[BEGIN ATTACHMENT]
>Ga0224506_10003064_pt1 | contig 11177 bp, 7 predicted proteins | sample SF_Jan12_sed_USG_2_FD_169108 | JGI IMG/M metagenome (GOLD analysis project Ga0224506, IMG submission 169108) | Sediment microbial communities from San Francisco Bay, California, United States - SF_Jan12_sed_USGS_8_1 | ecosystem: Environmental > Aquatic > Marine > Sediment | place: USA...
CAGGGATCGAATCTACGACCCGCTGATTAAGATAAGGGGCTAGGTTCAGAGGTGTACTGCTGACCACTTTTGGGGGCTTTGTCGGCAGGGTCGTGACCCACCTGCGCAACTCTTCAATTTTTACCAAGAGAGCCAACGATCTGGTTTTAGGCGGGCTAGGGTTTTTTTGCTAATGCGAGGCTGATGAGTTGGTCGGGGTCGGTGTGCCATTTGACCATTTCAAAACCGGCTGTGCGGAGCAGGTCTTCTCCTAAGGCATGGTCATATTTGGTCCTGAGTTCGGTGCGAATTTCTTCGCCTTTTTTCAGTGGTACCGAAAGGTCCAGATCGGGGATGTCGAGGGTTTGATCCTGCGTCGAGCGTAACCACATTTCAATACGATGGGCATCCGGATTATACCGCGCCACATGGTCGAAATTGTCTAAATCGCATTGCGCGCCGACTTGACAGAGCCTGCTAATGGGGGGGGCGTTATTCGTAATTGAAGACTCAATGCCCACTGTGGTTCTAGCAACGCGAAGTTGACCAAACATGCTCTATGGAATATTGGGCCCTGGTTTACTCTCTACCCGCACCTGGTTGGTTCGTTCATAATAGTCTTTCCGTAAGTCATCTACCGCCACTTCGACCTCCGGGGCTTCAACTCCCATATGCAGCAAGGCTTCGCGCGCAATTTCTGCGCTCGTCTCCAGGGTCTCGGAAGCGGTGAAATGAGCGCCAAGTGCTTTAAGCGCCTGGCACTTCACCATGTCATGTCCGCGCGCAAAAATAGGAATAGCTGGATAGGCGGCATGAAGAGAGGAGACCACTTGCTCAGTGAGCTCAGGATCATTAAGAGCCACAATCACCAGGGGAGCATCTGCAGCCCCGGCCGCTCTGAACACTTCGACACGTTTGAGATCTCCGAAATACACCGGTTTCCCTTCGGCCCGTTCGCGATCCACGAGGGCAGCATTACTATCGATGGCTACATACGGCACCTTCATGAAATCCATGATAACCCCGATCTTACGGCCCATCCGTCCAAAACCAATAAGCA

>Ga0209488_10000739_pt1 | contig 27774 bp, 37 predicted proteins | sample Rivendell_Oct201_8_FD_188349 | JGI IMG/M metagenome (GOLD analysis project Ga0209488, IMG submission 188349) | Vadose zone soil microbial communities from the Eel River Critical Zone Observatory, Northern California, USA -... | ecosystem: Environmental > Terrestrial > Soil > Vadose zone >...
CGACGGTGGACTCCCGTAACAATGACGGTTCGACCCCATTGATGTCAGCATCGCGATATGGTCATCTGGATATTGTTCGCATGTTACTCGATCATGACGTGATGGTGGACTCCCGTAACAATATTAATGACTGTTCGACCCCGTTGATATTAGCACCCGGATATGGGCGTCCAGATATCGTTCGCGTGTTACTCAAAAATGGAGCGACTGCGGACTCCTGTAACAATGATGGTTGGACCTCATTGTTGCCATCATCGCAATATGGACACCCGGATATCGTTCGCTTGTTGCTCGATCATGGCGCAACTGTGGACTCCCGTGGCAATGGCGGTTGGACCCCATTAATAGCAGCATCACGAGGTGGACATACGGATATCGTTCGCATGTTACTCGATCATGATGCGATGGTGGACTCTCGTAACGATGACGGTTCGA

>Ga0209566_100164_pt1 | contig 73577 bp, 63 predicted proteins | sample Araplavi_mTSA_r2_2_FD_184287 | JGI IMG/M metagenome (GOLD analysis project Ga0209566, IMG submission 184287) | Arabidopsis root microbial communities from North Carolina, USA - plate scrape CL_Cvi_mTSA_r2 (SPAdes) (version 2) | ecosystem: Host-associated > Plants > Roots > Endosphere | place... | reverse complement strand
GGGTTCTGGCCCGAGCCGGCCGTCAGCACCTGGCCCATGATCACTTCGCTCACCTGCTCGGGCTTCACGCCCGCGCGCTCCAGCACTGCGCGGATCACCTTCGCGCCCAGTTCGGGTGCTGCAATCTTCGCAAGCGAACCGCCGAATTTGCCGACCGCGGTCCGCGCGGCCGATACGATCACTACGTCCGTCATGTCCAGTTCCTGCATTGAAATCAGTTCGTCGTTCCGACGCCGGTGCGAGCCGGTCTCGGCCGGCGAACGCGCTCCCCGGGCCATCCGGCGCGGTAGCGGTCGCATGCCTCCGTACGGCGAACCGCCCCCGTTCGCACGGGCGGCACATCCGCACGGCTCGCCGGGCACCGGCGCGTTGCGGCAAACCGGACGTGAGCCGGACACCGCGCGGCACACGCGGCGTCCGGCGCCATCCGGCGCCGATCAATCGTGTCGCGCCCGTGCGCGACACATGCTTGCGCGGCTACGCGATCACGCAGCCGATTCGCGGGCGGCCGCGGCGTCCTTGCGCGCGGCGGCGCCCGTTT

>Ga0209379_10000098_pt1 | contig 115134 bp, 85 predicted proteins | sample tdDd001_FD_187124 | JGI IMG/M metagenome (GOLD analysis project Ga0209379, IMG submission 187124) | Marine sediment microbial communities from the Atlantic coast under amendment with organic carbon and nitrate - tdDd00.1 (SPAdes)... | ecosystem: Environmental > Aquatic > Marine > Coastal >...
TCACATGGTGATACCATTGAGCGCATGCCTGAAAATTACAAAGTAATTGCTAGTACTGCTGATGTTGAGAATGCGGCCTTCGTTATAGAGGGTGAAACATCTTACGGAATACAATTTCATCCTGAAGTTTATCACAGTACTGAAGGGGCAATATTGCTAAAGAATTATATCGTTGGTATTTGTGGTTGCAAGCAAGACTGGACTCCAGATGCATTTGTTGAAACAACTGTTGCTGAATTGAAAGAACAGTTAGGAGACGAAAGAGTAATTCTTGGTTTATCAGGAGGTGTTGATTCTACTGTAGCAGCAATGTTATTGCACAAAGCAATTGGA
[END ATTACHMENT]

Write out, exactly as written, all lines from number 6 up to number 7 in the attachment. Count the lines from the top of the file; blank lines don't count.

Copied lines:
GGGTTCTGGCCCGAGCCGGCCGTCAGCACCTGGCCCATGATCACTTCGCTCACCTGCTCGGGCTTCACGCCCGCGCGCTCCAGCACTGCGCGGATCACCTTCGCGCCCAGTTCGGGTGCTGCAATCTTCGCAAGCGAACCGCCGAATTTGCCGACCGCGGTCCGCGCGGCCGATACGATCACTACGTCCGTCATGTCCAGTTCCTGCATTGAAATCAGTTCGTCGTTCCGACGCCGGTGCGAGCCGGTCTCGGCCGGCGAACGCGCTCCCCGGGCCATCCGGCGCGGTAGCGGTCGCATGCCTCCGTACGGCGAACCGCCCCCGTTCGCACGGGCGGCACATCCGCACGGCTCGCCGGGCACCGGCGCGTTGCGGCAAACCGGACGTGAGCCGGACACCGCGCGGCACACGCGGCGTCCGGCGCCATCCGGCGCCGATCAATCGTGTCGCGCCCGTGCGCGACACATGCTTGCGCGGCTACGCGATCACGCAGCCGATTCGCGGGCGGCCGCGGCGTCCTTGCGCGCGGCGGCGCCCGTTT

>Ga0209379_10000098_pt1 | contig 115134 bp, 85 predicted proteins | sample tdDd001_FD_187124 | JGI IMG/M metagenome (GOLD analysis project Ga0209379, IMG submission 187124) | Marine sediment microbial communities from the Atlantic coast under amendment with organic carbon and nitrate - tdDd00.1 (SPAdes)... | ecosystem: Environmental > Aquatic > Marine > Coastal >...